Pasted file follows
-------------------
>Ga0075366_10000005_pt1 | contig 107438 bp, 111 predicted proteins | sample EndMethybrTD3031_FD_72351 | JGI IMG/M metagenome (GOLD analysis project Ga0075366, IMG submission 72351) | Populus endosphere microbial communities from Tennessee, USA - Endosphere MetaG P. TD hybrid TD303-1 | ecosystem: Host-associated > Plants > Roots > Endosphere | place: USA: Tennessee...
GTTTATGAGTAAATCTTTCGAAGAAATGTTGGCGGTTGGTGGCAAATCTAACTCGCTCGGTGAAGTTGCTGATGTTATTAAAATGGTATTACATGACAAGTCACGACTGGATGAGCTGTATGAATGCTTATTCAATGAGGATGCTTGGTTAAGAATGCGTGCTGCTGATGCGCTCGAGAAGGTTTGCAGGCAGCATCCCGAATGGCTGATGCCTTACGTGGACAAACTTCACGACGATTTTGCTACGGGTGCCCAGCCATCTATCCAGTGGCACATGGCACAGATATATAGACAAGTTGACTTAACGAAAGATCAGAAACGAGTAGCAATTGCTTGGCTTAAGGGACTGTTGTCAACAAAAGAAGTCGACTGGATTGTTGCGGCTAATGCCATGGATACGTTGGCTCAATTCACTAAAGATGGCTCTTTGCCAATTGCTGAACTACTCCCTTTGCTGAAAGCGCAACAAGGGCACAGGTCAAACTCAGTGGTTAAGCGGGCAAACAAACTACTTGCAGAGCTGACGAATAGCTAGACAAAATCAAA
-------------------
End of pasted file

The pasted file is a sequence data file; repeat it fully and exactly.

>Ga0075366_10000005_pt1 | contig 107438 bp, 111 predicted proteins | sample EndMethybrTD3031_FD_72351 | JGI IMG/M metagenome (GOLD analysis project Ga0075366, IMG submission 72351) | Populus endosphere microbial communities from Tennessee, USA - Endosphere MetaG P. TD hybrid TD303-1 | ecosystem: Host-associated > Plants > Roots > Endosphere | place: USA: Tennessee...
GTTTATGAGTAAATCTTTCGAAGAAATGTTGGCGGTTGGTGGCAAATCTAACTCGCTCGGTGAAGTTGCTGATGTTATTAAAATGGTATTACATGACAAGTCACGACTGGATGAGCTGTATGAATGCTTATTCAATGAGGATGCTTGGTTAAGAATGCGTGCTGCTGATGCGCTCGAGAAGGTTTGCAGGCAGCATCCCGAATGGCTGATGCCTTACGTGGACAAACTTCACGACGATTTTGCTACGGGTGCCCAGCCATCTATCCAGTGGCACATGGCACAGATATATAGACAAGTTGACTTAACGAAAGATCAGAAACGAGTAGCAATTGCTTGGCTTAAGGGACTGTTGTCAACAAAAGAAGTCGACTGGATTGTTGCGGCTAATGCCATGGATACGTTGGCTCAATTCACTAAAGATGGCTCTTTGCCAATTGCTGAACTACTCCCTTTGCTGAAAGCGCAACAAGGGCACAGGTCAAACTCAGTGGTTAAGCGGGCAAACAAACTACTTGCAGAGCTGACGAATAGCTAGACAAAATCAAA